Zana C. Somda and Stanley J. Kays
Changes in leaf distribution of the sweet potato [Ipomoea batatas (L.) Lam.] cultivar Jewel were assessed bi-weekly for 18 weeks at three plant densities (15, 30, and 45 cm × 96-cm spacing). The distribution of leaves on the branches and the timing at which leaf number stabilized were affected by the plant density. Plant density resulted in significant differences in the number of leaves and percentage of missing leaves during the growing season. Leaf number and total leaf area varied substantially in response to plant density, but individual lamina and petiole lengths and leaf area did not vary. Average petiole and leaf lengths and leaf size increased during the season, with the maximum length and area dependent on the type of branch on which the leaf was formed. Average petiole length per branch and the susceptibility to leaf loss increased with descending branch hierarchy (secondary branch < primary branch < main stem). Leaf losses after the 4th week tended to parallel a progressive increase in petiole length of new leaves, suggesting shading as a primary cause of leaf shedding and the loss of the oldest leaves first.
Wayne C. Porter
Selected herbicides, alone or in combination with polyethylene bed covers, were evaluated for preemergence weed control in sweet potato plant beds. No injury to sweet potato transplants was found when the herbicide was applied to the soil surface of freshly bedded sweet potato roots before application of the polyethylene or was applied to newly emerged transplants immediately after the bed cover was removed. Some foliar chlorosis was observed in transplants from beds treated with clomazone, but after the first transplant pulling, no reappearance occurred. Clomazone, chloramben, and napropamide provided excellent control of all annual grasses. Herbicides, regardless of timing of application, did not adversely affect number or weight of sweet potato transplants. Beds covered with polyethylene film produced more transplants at the early and total harvests than the uncovered beds.
C.S. Prakash, U. Varadarajan and A. S. Kumar
Development of a gene transfer system will enable rapid introduction of agronomically useful genes into elite cultivars of sweet potato. We compared microprojectile bombardment and Agrobacterium cocultivation approaches to introduce foreign genes into the genome of two sweet potato cultivars. Chimeric marker genes (gusA and kan) were successfully introduced into cvs. Jewel and TIS-70357 using both approaches. However, transgenic plants were generated in vitro using only the Agrobacterium approach. Callus and root isolates with stable expression of gusA gene were obtained using the microprojectile method. Expression of the screenable marker gusA gene was detected by histochemical assays. Integration of the introduced gene into the genome of sweet potato was confirmed by polymerase chain reaction (PCR) amplification of the kan gene and Southern blot analyses. Transgenic sweet potato plants from two cultivars are being raised and studied for quantitative expression and localization of the introduced genes. These results show that foreign genes can be successfully introduced and expressed in sweet potato. Current efforts are directed at optimizing several variables to increase the transformation efficiencies and to generate transgenic cultivars with foreign genes of agricultural importance.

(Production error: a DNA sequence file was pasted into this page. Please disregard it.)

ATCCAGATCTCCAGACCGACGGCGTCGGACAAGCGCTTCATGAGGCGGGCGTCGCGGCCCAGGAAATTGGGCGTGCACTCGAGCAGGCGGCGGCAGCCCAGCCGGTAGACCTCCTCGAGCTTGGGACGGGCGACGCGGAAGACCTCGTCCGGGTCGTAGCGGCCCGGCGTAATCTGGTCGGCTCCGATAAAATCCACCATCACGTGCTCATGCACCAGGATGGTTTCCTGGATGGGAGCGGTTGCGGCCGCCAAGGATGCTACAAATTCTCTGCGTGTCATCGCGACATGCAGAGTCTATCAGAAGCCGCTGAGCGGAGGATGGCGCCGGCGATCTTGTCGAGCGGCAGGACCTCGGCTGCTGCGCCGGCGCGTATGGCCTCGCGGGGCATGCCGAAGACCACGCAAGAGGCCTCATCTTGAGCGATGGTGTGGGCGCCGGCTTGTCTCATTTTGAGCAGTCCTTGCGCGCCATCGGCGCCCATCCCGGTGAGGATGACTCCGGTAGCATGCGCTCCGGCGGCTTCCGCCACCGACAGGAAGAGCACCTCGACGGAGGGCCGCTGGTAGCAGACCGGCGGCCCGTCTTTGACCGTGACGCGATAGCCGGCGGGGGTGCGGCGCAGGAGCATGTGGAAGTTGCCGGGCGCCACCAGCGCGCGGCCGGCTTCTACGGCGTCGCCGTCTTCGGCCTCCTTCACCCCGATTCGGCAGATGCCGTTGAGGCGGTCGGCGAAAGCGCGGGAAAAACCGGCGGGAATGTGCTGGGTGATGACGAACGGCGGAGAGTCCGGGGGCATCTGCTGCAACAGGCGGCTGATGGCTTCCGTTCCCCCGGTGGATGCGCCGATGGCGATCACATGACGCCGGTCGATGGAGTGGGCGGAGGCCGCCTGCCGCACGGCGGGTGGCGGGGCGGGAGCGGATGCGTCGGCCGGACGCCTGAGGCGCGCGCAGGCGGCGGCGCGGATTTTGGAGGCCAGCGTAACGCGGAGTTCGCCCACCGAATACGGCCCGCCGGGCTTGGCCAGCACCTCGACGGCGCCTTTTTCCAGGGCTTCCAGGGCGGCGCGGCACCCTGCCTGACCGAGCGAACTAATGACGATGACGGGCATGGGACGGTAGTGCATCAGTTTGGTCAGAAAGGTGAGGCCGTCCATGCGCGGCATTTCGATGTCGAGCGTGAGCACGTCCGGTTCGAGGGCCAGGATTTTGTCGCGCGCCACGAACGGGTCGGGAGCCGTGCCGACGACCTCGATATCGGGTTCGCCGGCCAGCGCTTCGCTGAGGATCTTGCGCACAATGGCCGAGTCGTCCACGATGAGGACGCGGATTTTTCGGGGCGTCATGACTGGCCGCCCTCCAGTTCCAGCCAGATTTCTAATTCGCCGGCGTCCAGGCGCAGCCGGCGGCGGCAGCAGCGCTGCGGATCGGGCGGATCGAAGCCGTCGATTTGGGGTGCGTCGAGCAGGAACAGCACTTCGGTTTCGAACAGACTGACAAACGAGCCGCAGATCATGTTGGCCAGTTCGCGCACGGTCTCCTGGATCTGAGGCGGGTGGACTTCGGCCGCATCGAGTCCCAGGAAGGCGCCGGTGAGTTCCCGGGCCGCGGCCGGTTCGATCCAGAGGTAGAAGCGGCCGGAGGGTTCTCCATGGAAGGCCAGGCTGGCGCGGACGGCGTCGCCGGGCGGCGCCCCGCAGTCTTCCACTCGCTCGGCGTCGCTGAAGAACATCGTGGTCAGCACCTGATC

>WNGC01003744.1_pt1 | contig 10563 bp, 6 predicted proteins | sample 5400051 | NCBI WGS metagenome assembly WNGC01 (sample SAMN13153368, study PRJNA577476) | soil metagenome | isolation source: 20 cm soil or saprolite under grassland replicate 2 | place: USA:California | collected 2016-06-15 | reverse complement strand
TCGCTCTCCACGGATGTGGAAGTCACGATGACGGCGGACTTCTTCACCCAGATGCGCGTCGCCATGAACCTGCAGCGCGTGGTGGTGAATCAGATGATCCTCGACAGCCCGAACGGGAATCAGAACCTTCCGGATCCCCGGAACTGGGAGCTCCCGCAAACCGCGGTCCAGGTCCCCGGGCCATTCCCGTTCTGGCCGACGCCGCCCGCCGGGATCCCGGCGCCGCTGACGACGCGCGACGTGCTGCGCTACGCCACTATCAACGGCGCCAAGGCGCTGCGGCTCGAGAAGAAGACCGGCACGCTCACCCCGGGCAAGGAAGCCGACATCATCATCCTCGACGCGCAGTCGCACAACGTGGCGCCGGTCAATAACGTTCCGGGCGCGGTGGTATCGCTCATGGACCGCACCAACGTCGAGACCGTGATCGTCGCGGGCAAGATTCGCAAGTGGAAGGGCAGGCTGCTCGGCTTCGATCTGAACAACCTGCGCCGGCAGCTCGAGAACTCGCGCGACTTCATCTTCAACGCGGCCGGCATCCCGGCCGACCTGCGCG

Doyle A. Smittle, Melvin R. Hall and Paul G. Thompson
Responses of sweet potato (Ipomoea batatas (L>) Lam) to irrigation rates were evaluated under line-source irrigation systems on Tifton loamy sand soil in Georgia and on a Bude silt loam soil in Mississippi. Total water (rainfall plus irrigation) rates ranged from about 55% to 160% of pan evaporation (Epan). Marketable yields increased with irrigation rate until total water was about 75% of Epan then decreased rapidly with greater irrigation rates. Sweet potato yields were more sensitive to excessive water rates when grown on a silt loam than on a sandy loam soil. Storage loss and quality of cooked 'Jewel' sweet potato roots also increased as the irrigation rate increased until total water was 75% to 95% of Epan then decreased rapidly at water rates of 135 to 160% of Epan.